Asbestos detected at two Queensland sites

Fraser Barton |

Investigators are probing two Queensland sites where testing returned positive results for asbestos.
Investigators are probing two Queensland sites where testing returned positive results for asbestos.

Authorities have closed a transfer station in central Queensland after asbestos was detected in a mulch stockpile.

The Department of Environment, Science and Innovation (DESI) are also investigating at NuGrow Rockhampton after samples returned positive asbestos results.

A mulch stockpile at the Livingstone Shire Council’s Emu Park transfer station had been picked up by a targeted inspection program by DESI and Workplace Health and Safety Queensland.

Local council and authorities are working to establish where the contaminated mulch has been taken offsite.

They are also seeking to ensure the contaminated material is not distributed further.

“It is understood that the asbestos found was bonded asbestos and only a small number of residents have picked up mulch from the transfer station over recent weeks, suggesting there is a low risk to the community,” DESI said.

“DESI will review council’s asbestos handling processes and will inspect the site again to ensure they are operating in compliance with the necessary controls and procedures.”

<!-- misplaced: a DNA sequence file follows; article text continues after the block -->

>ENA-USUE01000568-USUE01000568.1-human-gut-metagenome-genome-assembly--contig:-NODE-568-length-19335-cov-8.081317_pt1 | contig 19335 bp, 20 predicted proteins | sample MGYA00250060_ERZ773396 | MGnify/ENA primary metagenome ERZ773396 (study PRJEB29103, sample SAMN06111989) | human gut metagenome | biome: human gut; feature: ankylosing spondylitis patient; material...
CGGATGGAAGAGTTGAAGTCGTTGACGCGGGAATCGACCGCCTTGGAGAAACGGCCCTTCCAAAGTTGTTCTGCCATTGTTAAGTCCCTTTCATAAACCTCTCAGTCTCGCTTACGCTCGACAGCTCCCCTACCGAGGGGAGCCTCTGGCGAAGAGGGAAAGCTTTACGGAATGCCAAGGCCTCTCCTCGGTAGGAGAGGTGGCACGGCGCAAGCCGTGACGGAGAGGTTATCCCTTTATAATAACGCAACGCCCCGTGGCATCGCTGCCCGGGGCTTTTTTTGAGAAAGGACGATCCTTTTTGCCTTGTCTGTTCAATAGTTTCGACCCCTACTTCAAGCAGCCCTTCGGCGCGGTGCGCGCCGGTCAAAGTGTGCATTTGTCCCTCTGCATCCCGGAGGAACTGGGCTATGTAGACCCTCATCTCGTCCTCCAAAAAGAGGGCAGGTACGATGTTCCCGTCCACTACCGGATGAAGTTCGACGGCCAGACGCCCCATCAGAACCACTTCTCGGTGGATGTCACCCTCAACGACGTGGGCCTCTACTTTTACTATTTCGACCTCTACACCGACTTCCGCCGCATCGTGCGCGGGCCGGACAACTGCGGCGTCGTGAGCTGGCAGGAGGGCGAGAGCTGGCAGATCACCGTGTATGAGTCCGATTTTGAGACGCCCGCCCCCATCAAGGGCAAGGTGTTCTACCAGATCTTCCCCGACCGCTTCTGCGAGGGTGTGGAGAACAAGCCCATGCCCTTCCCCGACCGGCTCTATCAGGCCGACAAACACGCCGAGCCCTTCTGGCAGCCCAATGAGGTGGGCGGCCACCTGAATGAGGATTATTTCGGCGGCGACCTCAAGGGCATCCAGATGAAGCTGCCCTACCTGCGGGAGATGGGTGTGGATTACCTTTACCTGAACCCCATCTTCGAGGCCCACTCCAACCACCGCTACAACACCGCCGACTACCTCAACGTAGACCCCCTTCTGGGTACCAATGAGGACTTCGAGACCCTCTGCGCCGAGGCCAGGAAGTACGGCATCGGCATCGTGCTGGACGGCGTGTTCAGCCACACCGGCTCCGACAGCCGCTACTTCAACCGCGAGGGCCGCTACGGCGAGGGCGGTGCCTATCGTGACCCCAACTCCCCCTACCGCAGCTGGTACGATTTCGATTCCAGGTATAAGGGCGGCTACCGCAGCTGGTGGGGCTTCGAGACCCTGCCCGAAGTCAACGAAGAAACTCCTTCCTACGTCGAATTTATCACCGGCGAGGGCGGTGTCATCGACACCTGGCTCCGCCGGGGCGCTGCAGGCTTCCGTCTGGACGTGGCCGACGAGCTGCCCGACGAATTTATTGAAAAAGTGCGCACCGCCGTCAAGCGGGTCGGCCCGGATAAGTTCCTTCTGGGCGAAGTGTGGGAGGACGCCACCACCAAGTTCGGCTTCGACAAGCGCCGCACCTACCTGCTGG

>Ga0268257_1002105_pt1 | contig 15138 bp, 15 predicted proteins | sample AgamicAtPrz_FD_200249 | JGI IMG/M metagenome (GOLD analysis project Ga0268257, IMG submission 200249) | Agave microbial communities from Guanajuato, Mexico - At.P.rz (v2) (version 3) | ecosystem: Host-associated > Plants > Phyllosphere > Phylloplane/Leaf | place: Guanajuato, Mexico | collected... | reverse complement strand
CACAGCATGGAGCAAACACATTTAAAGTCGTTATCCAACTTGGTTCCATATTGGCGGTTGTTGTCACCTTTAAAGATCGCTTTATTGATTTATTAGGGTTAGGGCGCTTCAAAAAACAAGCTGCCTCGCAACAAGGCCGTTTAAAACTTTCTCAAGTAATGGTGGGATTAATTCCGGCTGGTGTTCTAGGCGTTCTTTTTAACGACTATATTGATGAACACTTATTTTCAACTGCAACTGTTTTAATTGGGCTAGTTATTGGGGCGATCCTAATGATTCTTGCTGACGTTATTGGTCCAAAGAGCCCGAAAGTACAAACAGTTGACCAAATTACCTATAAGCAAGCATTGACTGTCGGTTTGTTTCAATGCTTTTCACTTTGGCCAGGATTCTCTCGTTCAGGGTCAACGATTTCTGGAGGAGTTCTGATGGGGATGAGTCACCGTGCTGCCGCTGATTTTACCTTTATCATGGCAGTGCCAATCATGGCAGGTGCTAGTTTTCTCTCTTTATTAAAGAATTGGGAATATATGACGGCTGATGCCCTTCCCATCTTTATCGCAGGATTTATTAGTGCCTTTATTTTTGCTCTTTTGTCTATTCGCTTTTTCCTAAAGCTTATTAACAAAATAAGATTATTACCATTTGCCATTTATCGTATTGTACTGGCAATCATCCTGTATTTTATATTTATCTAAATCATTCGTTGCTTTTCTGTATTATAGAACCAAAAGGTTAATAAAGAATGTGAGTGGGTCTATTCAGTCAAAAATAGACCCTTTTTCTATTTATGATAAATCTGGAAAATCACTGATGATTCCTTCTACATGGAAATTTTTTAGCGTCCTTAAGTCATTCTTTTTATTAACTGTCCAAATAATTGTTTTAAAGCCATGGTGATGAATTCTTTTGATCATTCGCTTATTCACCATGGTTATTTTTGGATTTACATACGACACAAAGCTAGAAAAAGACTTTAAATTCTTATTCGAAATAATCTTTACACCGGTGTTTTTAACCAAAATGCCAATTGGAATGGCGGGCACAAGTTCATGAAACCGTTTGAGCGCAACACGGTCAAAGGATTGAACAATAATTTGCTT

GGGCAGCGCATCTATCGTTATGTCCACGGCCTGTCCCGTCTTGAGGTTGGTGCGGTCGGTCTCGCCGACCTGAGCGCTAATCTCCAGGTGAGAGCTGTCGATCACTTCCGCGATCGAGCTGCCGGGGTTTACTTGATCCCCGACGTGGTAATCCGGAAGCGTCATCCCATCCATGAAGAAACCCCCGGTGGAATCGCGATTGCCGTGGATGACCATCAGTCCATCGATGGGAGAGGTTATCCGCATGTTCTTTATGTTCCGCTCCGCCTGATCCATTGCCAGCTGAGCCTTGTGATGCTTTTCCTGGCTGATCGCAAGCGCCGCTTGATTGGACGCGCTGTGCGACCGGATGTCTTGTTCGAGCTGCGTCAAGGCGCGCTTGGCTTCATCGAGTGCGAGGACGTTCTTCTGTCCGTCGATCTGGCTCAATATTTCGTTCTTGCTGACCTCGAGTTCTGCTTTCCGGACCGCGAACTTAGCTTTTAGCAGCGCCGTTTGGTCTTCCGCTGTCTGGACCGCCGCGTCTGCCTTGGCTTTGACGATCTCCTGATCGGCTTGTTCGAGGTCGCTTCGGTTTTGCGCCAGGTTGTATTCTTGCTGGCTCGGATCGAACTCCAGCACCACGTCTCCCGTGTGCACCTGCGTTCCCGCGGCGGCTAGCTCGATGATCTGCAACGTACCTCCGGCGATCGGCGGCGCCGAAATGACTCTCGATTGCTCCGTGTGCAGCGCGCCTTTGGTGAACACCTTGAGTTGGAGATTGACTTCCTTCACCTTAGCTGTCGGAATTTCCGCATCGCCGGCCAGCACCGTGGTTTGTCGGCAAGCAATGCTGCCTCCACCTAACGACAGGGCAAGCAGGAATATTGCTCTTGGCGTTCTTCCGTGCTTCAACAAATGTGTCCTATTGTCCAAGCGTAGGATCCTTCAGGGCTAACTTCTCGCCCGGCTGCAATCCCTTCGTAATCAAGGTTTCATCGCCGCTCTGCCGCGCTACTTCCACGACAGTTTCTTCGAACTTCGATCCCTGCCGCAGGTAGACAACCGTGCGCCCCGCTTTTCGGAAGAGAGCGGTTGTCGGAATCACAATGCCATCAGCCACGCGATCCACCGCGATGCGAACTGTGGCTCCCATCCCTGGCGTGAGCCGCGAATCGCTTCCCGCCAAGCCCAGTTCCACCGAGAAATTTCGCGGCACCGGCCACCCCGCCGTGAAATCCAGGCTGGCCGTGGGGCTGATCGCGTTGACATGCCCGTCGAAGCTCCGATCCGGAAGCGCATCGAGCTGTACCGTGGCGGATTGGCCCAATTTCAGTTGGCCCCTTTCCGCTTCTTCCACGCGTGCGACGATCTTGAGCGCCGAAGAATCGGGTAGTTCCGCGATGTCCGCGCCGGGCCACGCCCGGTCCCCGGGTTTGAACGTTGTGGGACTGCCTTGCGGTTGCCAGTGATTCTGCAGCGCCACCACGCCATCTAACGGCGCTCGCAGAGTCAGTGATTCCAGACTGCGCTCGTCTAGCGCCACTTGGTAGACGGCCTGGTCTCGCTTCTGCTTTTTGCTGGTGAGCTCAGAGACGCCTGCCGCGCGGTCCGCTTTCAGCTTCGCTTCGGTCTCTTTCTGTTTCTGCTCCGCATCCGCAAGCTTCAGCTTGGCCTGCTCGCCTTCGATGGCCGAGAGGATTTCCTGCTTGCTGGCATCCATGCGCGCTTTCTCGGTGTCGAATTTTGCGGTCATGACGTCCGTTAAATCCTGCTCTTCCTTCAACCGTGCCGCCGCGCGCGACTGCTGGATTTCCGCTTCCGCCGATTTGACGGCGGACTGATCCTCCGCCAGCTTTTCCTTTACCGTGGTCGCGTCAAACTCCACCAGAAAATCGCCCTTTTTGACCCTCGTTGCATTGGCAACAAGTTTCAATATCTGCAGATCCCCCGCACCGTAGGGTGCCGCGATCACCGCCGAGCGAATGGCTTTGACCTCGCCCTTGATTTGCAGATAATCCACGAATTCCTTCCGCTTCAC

Residents with concerns they may have received contaminated mulch from the transfer station should contact the local council.

Investigations are ongoing at the NuGrow Rockhampton site where testing returned positive results for asbestos.

Authorities said additional testing is underway and the samples are not part of a stockpile of finished compost material, or considered to be materials that have left the site.

Two friable asbestos fragments – about 1.5mm by 3mm – were discovered in a compost stockpile at the waste company’s Ipswich site west of Brisbane last month.

The potentially tainted soil from the Ipswich facility was taken to nine sites, including six schools.

A Greenbank dog park was also among the public sites being investigated.

Initially, there were concerns up to 25 sites were supplied with the potentially hazardous material.

It is understood the positive asbestos results at both NuGrow sites are not linked. 

It comes after NSW authorities completed a major tracing investigation found 75 asbestos-contaminated Sydney sites last week.

The investigation was sparked when fragments of bonded asbestos were detected in mulch at recently-opened inner city Rozelle Parklands in January.

The state’s Environment Protection Authority (EPA) had been working for eight weeks to determine the source of the tainted mulch and how it entered the supply chain.

About 6500 tonnes of mulch has been tracked, assessed and tested and nearly 1200 samples taken for analysis.